"I don't drink now but back then I did, and Cab got us both drunk," he says, smirking and rolling his eyes. "CD players were still kind of new then, and he'd just gotten one. He was really excited about it, like a kid with a new toy. He figured because CDs were taking over he wouldn't need his old records anymore, and he gave me a whole bunch of really rare ones. 'Let the kid have 'em,' he said."
Conaty moved to Hudson in 1998, where he buzzes around in his immaculately restored 1950 Nash Ambassador and shares a townhouse with several thousand 78s and his two cats, Yoda and, yes, Scrappy.
But if Conaty and the kitties are stuck in a time warp, they're not alone. Thanks to the World Wide Web, "The Big Broadcast's" listenership has exploded, and the DJ regularly gets e-mail and fund-drive pledges from as far away as North Carolina, Colorado, California, even Australia and New Zealand. Oh, and anyone who thinks this nearly 100-year-old music is only for the Dockers-and-Depends set should pay a visit to the maestro's MySpace page (www.myspace.com/richconaty), which gets upward of 1,000 hits a week and sports a colossal friends list heavy with 20-something, Louise Brooks-worshipping hotties and handsome, tuxed-and-tailed old-time jazz combos.
"Rich really puts a lot of thought into each show," says Vince Giordano, leader of Vince Giordano's Nighthawks, perhaps the most revered of all contemporary 1920s-style jazz orchestras. "He puts together a great mix. He doesn't just play one Ruth Etting tune or one Bix tune after another. And he keeps it interesting, he gives you just enough facts about the songs, the records." Giordano, whose band has been featured on the soundtracks of Ghost World and The Aviator and recently recorded music for a forthcoming Robert DeNiro film, The Good Shepherd, has been a top draw on the New York club scene since the late '70s.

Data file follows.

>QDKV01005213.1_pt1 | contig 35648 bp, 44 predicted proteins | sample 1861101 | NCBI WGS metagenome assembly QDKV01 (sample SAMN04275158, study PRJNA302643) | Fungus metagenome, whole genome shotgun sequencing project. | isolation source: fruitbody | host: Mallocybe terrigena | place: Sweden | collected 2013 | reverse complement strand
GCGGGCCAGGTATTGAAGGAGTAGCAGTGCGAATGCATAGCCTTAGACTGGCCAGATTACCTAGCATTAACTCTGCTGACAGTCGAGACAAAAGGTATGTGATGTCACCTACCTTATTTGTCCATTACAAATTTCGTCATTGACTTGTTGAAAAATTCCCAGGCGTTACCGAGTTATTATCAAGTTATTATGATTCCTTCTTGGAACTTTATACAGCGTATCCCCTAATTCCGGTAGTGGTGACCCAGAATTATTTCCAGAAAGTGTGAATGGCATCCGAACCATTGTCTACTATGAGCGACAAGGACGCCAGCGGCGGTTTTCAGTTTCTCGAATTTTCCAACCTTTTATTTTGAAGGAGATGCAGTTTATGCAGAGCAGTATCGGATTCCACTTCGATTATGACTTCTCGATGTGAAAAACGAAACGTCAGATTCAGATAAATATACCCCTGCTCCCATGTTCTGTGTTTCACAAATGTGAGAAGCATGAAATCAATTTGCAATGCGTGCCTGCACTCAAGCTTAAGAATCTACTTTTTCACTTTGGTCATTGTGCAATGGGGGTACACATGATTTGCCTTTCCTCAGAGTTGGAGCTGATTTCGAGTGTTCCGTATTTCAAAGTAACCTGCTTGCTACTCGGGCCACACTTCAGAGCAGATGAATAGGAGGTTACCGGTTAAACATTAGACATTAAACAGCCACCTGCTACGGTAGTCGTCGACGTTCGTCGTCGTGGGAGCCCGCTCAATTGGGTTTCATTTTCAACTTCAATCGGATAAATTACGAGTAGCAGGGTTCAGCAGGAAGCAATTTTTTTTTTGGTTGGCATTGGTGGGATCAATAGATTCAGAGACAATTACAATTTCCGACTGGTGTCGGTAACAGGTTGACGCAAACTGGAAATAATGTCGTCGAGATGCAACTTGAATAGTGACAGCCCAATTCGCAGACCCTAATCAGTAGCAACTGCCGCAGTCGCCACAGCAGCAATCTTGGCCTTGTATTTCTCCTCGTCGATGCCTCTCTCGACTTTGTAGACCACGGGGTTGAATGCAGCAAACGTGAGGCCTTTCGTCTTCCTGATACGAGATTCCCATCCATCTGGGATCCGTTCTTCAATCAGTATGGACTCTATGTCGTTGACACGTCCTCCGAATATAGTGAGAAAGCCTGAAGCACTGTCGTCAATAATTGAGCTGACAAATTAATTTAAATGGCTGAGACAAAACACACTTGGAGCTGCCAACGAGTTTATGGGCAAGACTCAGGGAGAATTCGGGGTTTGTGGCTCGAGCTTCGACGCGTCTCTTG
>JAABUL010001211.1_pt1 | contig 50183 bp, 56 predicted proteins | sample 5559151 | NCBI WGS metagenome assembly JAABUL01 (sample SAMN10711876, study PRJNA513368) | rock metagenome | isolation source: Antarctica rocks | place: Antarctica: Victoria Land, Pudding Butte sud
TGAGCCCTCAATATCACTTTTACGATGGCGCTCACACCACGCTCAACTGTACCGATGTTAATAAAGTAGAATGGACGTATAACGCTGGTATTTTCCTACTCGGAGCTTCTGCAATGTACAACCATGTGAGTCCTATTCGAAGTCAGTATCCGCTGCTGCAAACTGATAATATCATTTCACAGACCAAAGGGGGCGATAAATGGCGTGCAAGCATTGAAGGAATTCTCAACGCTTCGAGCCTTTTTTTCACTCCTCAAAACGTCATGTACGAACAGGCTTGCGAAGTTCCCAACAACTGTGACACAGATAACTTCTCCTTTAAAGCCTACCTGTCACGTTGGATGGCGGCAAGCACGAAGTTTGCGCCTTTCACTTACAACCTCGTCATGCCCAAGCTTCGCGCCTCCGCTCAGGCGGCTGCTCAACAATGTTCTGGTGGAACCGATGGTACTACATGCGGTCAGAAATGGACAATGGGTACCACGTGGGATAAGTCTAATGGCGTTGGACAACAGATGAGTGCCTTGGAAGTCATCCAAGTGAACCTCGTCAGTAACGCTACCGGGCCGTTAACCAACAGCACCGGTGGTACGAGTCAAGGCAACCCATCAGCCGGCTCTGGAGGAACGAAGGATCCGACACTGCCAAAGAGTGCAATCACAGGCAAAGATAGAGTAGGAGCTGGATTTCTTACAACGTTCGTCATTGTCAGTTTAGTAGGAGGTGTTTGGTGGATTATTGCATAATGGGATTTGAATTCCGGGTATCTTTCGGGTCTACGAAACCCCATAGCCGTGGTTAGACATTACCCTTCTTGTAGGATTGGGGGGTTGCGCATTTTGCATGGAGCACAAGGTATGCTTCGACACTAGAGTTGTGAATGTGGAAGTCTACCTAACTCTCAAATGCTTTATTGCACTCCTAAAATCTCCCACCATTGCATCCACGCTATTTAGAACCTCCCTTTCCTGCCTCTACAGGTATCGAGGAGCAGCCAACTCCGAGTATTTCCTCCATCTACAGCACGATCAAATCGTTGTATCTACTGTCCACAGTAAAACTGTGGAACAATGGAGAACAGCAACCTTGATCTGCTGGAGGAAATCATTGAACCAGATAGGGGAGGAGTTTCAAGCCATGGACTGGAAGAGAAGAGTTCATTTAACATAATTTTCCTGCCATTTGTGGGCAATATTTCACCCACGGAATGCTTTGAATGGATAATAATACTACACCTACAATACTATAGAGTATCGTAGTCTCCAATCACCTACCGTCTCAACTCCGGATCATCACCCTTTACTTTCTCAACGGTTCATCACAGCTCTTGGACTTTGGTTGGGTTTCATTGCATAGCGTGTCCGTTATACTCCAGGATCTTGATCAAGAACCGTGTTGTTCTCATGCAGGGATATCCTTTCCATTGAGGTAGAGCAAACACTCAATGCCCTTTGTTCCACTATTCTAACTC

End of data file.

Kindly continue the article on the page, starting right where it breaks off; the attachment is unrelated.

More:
Conaty's even gotten into the record business himself, in a way. In 2005, he put together a compilation CD for the Rivermont label bearing the program's name and featuring such on-air favorites as "Goin' to Town" by Red Nichols and His Five Pennies and "Happy Rhythm" by the Musical Stevedores, as well as rare tracks by the orchestras of Calloway, Fletcher Henderson, and Barney Rapp. The follow-up, The Big Broadcast, Volume 2 (which includes a scarce 1927 recording by Kenneth Casey and His Orchestra yours truly rescued from a Kingston thrift store) has just been released.
When asked what it is that makes this antique music special, what gives it such lasting appeal, Conaty inhales deeply and holds his breath for a few seconds. His brow wrinkles, his eyes narrow. "There's a real honesty to it. It has energy. It has wit, there's an intelligence to the writing. The solid playing of the bands just makes it all work, it makes the music hang together," he says.
"There's a tune on The Big Broadcast, Volume 2, 'I Get the Blues When it Rains' by Fred Rich and His Orchestra," he continues. "It's just a dance band record, a stock arrangement done for a cheap label. At first you're listening to it and the band's just sort of going along, no big deal. And then, all of a sudden, the Dorsey Brothers [Tommy, trombone; Jimmy, clarinet and alto sax] come in—these rowdy, Irish-American guys just muscle their way in like they just can't wait to get in there and jazz it up. Stuff like that just gives the music this incredible momentum."
A momentum sure to carry Rich Conaty and "The Big Broadcast" through another 35 years. At least.
With its open-air format, where attendees picnic in the parks and watch the stars emerge during performances, and its $5 youth tickets, the Phoenicia International Festival of the Voice is the perfect place to share with children a love of music and theater, in a variety of styles.